Anaesthesia for tonsillectomy with or without adenoidectomy requires defence of the shared airway from blood and debris. This necessarily involves endotracheal intubation after induction, which may be gaseous or IV. If an uncuffed tube is used in the child patient, a suitable pack (ribbon gauze, for example) should be placed around the laryngeal additus to protect the larynx from contamination of blood and saliva. Use of a Boyle-Davis gag (Figure SI.3) will prevent compression of the tube during surgical positioning. Having decided upon intubation, IPPV should be used and commonly a non depolarising relaxant, opioid, vapour combination is used for the maintenance of anaesthesia. Extubation should be undertaken in the head down lateral position after adequate pharyngeal suction. There are two choices for timing of this event, while the patient is still deep or after protective reflexes have returned. The latter is more common today. Blood loss should be particularly carefully assessed in young children.
Post tonsillectomy haemorrhage is a specific problem that requires mention. Following post tonsillectomy haemorrhage, the patient will usually be pale, tachycardic and sweaty. Intravenous resuscitation is essential before induction and two different techniques of anaesthesia have been recommended. In both situations the patient should be placed head down, in left lateral position with suction to hand. Following preparation of all equipment a choice may be made between intravenous or gaseous induction. In the first instance after the usual RSI precautions (pre-oxygenation, cricoid pressure) a cautious dose of induction agent is given, followed by suxamethonium and securement of the airway by endotracheal intubation. Alternatively, a gaseous induction of halothane and oxygen may be employed using suction as necessary and enough time to achieve a plane of anaesthesia deep enough to permit laryngoscopy and intubation. Maintenance and extubation are as described above. Some authorities recommend the emptying of swallowed blood from the stomach with a nasogastric tube before extubation which would appear a wise counsel.
Figure SI.3 Boyle-Davis gag
Middle ear surgery has one main requirement which differentiates it from other surgical procedures. This is the need for control of blood loss to achieve the surgeon the best possible view down the microscope. In practice, "smooth' anaesthesia is desirable (for example no coughing or straining) and a relaxant, opioid, vapour technique is usually employed after intubation with an armoured endotracheal tube. Lidocaine spray to the larynx has been advocated before intubation to reduce the response to the presence of the tube as has the use of alfentanil with induction. Arterial hypotension is often requested, and provided there are no contra-indications this may be achieved by the use of sodium nitroprusside by controlled infusion or beta blockade (esmolol is a suitable choice). Inspired oxygen concentration should be increased and a slight head up tilt will reduce bleeding by aiding venous drainage. It has been suggested that avoidance of nitrous oxide is beneficial to avoid pressure rises in the middle ear as it diffuses in. Oxygen air mixtures are, therefore, recommended in this situation. An anti-emetic agent should be administered during the procedure as nausea from disturbance of labyrinthine function is frequent and post operative vomiting is particularly undesirable.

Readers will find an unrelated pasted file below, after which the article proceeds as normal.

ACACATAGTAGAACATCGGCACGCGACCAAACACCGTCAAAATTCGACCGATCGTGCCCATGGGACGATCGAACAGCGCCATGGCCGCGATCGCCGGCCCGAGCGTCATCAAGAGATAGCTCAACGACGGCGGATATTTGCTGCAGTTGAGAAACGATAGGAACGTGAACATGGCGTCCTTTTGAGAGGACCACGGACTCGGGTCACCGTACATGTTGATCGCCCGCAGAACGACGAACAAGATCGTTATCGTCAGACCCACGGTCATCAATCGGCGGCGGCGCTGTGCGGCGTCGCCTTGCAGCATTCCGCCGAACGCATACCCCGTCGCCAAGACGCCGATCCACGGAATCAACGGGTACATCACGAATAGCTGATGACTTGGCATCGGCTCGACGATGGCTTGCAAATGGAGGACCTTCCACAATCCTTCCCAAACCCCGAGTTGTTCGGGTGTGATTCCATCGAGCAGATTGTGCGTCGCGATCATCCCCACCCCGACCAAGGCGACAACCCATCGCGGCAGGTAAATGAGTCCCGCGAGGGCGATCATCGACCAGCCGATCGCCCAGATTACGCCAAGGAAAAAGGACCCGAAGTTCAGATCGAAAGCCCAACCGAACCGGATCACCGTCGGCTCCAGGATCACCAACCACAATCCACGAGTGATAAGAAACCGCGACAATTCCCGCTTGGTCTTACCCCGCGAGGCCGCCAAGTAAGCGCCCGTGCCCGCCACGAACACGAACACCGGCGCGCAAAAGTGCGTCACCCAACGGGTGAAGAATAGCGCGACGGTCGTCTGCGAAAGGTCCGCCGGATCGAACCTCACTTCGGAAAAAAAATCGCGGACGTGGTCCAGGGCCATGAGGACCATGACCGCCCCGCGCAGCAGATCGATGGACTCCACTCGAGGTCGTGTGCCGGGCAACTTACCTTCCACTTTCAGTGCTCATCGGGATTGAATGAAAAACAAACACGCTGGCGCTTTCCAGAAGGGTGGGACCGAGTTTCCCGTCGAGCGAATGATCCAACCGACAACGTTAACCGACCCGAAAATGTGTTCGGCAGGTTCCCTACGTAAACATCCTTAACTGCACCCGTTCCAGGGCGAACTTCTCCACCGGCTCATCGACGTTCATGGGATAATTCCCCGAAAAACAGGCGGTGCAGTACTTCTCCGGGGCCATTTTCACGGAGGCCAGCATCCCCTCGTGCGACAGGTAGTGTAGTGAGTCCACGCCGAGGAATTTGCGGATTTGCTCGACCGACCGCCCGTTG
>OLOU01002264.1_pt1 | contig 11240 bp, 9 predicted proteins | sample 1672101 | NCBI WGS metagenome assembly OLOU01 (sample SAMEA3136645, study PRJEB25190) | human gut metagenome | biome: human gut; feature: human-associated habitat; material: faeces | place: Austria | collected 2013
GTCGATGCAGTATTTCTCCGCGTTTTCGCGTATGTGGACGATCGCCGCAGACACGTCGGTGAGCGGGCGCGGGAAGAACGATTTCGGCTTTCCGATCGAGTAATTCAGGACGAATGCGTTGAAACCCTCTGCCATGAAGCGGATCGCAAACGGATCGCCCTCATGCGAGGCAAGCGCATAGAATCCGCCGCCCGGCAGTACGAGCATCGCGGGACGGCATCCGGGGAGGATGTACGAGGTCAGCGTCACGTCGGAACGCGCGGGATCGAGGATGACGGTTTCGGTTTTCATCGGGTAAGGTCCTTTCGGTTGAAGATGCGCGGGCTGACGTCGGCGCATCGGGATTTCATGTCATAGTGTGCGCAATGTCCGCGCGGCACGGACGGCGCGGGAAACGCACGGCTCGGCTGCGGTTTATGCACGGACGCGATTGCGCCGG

The majority of elective tracheostomies are performed on intensive care patients following long term oral intubation. In this instance anaesthesia is usually maintained by the use of opioid agents with or without volatile supplementation and muscle relaxants as required to facilitate IPPV. The critical feature of the procedure is to avoid withdrawing the existing endotracheal tube before the surgeon gaining control of the airway by securing the tracheostomy tube in the correct position. If this is not achievable, the original tube can be re-advanced and oxygenation maintained. If the endotracheal tube has been removed without securing the trachostomy tube correctly a potentially dangerous situation develops which may be fatal. Transfer of connecting tubing from old to new tube should be as quick as possible to avoid de-saturation. Emergency tracheostomy is a difficult and hazardous procedure best performed under local anaesthesia.
Was this article helpful?
This guide will help millions of people understand this condition so that they can take control of their lives and make informed decisions. The ebook covers information on a vast number of different types of neuropathy. In addition, it will be a useful resource for their families, caregivers, and health care providers.